Petite Sirah produces a darkly-colored wine and tends to have big tannins. It is relatively acidic with firm texture and can age for decades. It is sometimes used to bolster acidity in flabbier Cabernets or body in Pinot Noir in weaker years.
Petite Sirah has small, tightly packed berries that are very resistant to downy mildew but susceptible to rot in rainy environments. It has a high skin to juice ratio.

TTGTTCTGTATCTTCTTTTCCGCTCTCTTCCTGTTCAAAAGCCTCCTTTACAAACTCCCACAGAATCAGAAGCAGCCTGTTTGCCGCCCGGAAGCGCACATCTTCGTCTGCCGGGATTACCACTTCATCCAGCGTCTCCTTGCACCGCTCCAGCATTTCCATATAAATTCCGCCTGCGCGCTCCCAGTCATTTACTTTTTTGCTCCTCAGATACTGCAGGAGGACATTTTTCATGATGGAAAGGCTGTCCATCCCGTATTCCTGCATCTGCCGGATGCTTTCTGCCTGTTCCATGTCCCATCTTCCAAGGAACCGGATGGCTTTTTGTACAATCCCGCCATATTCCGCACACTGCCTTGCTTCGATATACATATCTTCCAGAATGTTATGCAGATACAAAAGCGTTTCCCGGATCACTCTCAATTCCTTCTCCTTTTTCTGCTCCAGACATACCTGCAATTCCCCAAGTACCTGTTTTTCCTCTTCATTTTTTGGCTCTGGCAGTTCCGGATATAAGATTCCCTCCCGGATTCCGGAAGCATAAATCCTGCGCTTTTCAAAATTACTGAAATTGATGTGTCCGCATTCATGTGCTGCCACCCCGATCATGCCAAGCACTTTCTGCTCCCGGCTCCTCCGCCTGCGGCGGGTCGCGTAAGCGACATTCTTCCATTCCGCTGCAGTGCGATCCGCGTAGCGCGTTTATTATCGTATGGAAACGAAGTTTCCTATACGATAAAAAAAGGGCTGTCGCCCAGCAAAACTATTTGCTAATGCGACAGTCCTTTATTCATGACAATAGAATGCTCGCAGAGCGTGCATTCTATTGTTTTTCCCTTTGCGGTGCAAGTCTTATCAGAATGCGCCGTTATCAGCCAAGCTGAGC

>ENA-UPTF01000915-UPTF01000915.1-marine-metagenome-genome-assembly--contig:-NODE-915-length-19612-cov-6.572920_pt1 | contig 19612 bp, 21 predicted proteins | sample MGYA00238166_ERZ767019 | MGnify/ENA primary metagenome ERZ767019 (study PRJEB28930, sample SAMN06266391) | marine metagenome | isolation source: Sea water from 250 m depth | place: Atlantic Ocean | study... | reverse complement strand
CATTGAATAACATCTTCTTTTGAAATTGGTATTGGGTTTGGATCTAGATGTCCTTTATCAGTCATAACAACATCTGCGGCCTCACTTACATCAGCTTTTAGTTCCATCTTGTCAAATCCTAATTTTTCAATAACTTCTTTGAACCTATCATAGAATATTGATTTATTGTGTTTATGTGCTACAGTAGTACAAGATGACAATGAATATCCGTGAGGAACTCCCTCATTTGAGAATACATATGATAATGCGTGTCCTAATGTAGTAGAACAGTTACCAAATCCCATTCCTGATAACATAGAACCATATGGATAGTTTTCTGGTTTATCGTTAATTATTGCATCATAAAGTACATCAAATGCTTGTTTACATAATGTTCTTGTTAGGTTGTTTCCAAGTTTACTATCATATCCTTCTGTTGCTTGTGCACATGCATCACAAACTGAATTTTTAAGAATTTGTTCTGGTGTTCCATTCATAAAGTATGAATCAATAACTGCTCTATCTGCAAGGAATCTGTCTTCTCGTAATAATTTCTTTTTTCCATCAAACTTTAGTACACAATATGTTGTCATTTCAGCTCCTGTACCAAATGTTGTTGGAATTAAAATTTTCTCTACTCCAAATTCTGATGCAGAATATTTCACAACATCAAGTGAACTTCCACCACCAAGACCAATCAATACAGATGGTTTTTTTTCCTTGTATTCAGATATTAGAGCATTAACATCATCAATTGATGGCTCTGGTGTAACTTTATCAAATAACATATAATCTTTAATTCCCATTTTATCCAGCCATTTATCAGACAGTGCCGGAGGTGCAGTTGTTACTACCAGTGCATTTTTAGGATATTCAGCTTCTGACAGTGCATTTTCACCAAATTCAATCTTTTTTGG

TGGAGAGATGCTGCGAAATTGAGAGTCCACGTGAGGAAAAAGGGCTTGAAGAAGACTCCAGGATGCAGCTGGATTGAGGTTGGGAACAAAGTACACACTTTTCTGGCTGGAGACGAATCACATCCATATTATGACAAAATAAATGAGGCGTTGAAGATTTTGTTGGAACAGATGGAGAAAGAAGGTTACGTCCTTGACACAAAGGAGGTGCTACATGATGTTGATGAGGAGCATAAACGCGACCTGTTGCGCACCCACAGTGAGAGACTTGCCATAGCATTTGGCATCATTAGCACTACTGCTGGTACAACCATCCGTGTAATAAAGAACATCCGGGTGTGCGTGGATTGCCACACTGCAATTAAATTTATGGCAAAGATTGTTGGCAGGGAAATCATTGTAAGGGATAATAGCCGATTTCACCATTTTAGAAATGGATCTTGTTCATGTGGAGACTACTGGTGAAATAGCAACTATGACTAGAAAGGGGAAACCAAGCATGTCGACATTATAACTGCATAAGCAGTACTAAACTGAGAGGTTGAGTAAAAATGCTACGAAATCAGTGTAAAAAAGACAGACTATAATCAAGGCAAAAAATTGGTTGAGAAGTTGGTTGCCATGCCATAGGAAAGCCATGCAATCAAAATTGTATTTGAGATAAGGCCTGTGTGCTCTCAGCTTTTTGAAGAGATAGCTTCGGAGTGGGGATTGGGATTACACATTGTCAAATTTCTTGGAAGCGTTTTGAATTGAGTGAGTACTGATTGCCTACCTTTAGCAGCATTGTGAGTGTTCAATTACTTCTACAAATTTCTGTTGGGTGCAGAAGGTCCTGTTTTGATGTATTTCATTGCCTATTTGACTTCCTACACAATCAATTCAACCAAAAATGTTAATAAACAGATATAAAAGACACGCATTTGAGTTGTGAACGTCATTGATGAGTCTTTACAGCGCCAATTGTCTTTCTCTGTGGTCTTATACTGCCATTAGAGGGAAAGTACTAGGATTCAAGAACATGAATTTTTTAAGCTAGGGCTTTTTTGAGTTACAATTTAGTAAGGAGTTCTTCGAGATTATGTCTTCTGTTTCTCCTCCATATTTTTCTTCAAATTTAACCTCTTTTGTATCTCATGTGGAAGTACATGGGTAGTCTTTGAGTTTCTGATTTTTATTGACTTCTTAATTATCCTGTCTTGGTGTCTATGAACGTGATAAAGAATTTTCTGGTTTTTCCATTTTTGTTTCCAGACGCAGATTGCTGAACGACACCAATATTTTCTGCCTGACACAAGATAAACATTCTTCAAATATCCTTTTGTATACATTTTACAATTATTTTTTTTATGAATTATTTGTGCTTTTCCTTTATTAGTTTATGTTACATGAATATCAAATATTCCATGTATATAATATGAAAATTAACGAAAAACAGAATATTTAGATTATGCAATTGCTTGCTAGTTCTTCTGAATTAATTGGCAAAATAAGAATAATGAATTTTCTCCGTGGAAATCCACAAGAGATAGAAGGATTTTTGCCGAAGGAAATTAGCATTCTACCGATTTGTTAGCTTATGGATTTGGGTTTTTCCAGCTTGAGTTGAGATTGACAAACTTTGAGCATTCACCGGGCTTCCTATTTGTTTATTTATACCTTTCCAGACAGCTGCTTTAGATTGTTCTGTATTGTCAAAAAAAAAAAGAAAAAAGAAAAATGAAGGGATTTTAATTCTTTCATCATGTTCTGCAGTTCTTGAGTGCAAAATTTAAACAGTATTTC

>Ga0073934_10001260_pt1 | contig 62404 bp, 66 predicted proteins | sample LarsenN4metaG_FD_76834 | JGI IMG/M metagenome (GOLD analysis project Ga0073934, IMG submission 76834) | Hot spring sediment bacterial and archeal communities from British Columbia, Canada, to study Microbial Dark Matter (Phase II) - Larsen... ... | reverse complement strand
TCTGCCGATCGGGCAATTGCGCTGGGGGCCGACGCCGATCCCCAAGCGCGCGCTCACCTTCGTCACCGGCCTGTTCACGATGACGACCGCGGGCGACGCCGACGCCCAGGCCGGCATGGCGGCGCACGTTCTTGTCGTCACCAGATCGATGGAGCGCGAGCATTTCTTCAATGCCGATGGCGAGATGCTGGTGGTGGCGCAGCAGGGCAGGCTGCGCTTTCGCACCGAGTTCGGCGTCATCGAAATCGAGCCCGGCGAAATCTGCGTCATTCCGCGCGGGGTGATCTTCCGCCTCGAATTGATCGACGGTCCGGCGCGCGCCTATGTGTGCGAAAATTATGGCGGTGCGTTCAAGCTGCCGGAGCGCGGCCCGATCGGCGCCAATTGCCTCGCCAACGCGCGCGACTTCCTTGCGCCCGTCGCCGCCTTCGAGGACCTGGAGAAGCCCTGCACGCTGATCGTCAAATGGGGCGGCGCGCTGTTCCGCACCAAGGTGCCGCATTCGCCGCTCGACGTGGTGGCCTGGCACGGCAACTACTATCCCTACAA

Petite Sirah originated as a cross of Syrah with Peloursin and these vines are often mistaken for each other. It is unclear whether the majority of vines planted in California are the genetically similar Durif or Petite Sirah. Research and legal action on this subject are ongoing. There is also confusion between Petit Syrah, from the French for the small (petit) berried form of the Syrah vine found in the Rhône, and Petite Sirah, a distinct variety.